BESSY II's Infrared Beamline Upgrade Enhances Nanoscale Spectroscopy


A recent study discusses the recent upgrades to the infrared (IR) beamline at BESSY II storage ring, which has helped it improve its results when conducting IR microscopy.

In a recent advancement reported in the Journal of Synchrotron Radiation, lead author Alexander Veber from Humboldt-Universität in Berlin details the significant upgrade to the infrared (IR) beamline at BESSY II storage ring, expanding its capabilities in IR microscopy (1).

BESSY II, which stands for the Berliner Elektronenspeicherring-Gesellschaft fur Synchrotronstrahlung m. b. H., is a research establishment in the Adlershof district of Berlin. It is known for its operation of one of Germany’s synchrotron radiation facilities (2). The storage ring at BESSY II has an important function: it provides fifty-two ultrabright photon beamlines capable of operation from the Terahertz region to hard X-rays (0.0006 eV to 40000 eV), depending on the energy source used, with complete control of the radiation and energy range (2). BESSY II is designed as a space and time microscope, meaning that it could measure femtosecond time and picometer spatial resolutions (2).

Because of its numerous capabilities and functionalities, BESSY II is an important research station to the scientific community. As a result, technical upgrades in response to scientific innovations is essential for BESSY II to remain useful to scientists conducting important research. In this study, Veber and the team review the latest upgrades to BESSY II and highlight the significance of these updates.

Panoramic view at the berlin city center at sunset | Image Credit: © frank peters -

Panoramic view at the berlin city center at sunset | Image Credit: © frank peters -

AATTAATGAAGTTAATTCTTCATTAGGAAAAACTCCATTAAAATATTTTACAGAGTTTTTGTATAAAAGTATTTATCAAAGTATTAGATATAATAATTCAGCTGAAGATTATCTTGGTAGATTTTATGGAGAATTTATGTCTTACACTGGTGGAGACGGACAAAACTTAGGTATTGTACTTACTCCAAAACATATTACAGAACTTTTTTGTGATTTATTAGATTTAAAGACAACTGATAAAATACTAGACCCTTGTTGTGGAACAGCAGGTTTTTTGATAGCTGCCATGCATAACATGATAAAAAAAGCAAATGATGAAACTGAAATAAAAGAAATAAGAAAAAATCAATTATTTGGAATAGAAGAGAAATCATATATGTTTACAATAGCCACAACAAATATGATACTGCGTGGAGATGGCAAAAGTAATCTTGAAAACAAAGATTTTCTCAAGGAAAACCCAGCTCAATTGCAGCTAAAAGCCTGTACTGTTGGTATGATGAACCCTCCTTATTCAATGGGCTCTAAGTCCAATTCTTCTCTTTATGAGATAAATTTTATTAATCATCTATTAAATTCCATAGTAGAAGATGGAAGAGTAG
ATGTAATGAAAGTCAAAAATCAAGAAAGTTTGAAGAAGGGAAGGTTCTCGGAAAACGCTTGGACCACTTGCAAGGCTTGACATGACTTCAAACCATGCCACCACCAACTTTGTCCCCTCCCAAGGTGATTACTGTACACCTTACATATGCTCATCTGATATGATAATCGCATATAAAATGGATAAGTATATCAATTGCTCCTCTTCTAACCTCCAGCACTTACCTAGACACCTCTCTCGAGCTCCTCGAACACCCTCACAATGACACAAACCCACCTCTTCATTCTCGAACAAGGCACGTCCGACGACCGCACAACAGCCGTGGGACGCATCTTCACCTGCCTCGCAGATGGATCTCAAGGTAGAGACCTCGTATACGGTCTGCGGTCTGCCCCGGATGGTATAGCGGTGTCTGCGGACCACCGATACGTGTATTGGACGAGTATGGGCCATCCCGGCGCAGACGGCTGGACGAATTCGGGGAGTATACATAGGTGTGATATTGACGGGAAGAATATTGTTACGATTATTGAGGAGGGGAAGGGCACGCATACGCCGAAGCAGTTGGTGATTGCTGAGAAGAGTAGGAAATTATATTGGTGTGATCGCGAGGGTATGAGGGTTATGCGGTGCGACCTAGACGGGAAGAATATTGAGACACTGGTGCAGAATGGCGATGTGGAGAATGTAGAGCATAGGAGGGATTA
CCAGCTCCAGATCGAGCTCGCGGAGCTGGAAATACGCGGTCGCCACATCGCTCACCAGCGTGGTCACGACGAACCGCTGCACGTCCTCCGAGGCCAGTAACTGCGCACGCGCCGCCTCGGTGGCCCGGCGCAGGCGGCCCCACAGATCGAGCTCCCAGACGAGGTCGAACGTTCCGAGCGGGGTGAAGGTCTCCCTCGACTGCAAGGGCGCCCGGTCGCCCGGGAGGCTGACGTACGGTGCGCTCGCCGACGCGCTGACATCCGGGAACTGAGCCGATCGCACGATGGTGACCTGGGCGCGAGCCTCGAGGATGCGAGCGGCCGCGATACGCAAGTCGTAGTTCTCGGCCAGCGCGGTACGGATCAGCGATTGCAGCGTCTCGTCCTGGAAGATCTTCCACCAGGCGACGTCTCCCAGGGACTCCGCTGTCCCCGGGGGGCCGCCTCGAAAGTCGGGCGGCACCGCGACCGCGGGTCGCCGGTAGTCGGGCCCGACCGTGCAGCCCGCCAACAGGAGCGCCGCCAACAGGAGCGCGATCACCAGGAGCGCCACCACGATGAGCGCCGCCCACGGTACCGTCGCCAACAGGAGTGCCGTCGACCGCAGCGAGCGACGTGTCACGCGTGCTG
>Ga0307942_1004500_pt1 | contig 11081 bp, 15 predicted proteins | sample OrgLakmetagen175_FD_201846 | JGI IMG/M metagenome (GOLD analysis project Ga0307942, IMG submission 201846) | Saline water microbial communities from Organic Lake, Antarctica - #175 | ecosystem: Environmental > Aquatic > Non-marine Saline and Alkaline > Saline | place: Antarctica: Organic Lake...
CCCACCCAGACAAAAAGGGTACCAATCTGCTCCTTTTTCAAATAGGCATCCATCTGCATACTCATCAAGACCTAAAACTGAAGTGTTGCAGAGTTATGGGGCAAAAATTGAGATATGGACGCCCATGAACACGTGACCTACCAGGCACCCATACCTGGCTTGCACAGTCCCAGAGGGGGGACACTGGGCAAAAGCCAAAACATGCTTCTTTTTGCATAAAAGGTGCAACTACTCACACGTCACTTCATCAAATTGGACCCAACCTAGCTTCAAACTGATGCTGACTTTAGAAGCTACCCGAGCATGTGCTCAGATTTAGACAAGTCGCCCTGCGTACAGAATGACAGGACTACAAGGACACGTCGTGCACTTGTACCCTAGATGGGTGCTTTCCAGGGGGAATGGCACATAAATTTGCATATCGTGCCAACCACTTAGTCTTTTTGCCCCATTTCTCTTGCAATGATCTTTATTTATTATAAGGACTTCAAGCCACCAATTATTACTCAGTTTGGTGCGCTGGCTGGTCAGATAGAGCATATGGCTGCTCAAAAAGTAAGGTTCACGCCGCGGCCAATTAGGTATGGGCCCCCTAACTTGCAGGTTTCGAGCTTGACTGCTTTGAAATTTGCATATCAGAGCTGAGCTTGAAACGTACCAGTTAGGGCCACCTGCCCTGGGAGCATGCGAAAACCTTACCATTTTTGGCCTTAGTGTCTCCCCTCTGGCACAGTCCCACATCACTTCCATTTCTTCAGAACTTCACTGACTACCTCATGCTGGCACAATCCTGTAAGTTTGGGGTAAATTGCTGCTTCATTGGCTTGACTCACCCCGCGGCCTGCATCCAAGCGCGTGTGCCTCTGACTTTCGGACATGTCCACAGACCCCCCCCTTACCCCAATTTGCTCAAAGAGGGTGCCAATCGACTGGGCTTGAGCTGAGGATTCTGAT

The research team concentrated their paper on the upgraded IR beamline, named IRIS, that BESSY II now contains. IRIS now boasts four endstations: macro-, single-shot time-resolved, micro-, and nano-spectroscopy. The basic IRIS microscope beamline system currently operates over the spectral range from 2 to 10,000 cm-1. This beamline enhancement enables improved characterization of molecules and materials at various length scales and temporal resolutions (1).

Out of the four endstations BESSY II contains, the nano-spectroscopy endstation is the most important one. This endstation in particular is important because it features a scattering-type scanning near-field optical microscope (s-SNOM) (1). This advanced microscope allows for unprecedented imaging and spectroscopy with a spatial resolution of less than 30 nm (1). By coupling the s-SNOM with the beamline, researchers can collect IR spectra from an effective volume of less than 30 nm × 30 nm × 12 nm (1).

One of the notable demonstrations of the upgraded beamline's capabilities is showcased through the investigation of cellulose microfibrils. These microfibrils serve as nanoscopic objects with a hierarchical structure, offering a challenging yet insightful subject for analysis (1). Through the utilization of s-SNOM, the research team was able to image and spectroscopically examine these structures with unprecedented detail.

Furthermore, Veber and the team highlighted the broader improvements across all endstations. The upgrade facilitates a higher imaging rate utilizing a focal plane array (FPA) detector for diffraction-limited IR microscopy (1). Moreover, the spectral range of diffraction-limited experiments has been extended into the far-infrared (far-IR) region, enhancing the overall imaging and spectroscopy capabilities of the beamline.

Importantly, all four endstations are now accessible to both national and international user groups, underlining the facility's commitment to fostering collaborative research endeavors (1). Additionally, the team emphasized in their study the ongoing efforts to further optimize the beamline's performance, ensuring that state-of-the-art IR spectroscopy techniques remain readily available to researchers (1).

The upgrade to BESSY II is indicative of the technological advancements constantly happening in the field. BESSY II is designed to meet the current and future needs of researchers. Thanks to these new endstations, BESSY II is more equipped to handle the research needs of the scientific community, allowing them to dive deeper into the nanoscale realm of molecular and material characterization.


(1) Veber, A.; Puskar, L.; Kneipp, J.; Schade, U. Infrared Spectroscopy Across Scales in Length and Time at BESSY II. J. Synch. Rad. 2024, 31 (3), 613–621. DOI: 10.1107/S1600577524002753

(2) Helmholtz Zentrum Berlin, BESSY II – An Ultimate Space and Time Microscope. Available at: (accessed 2024-05-01).

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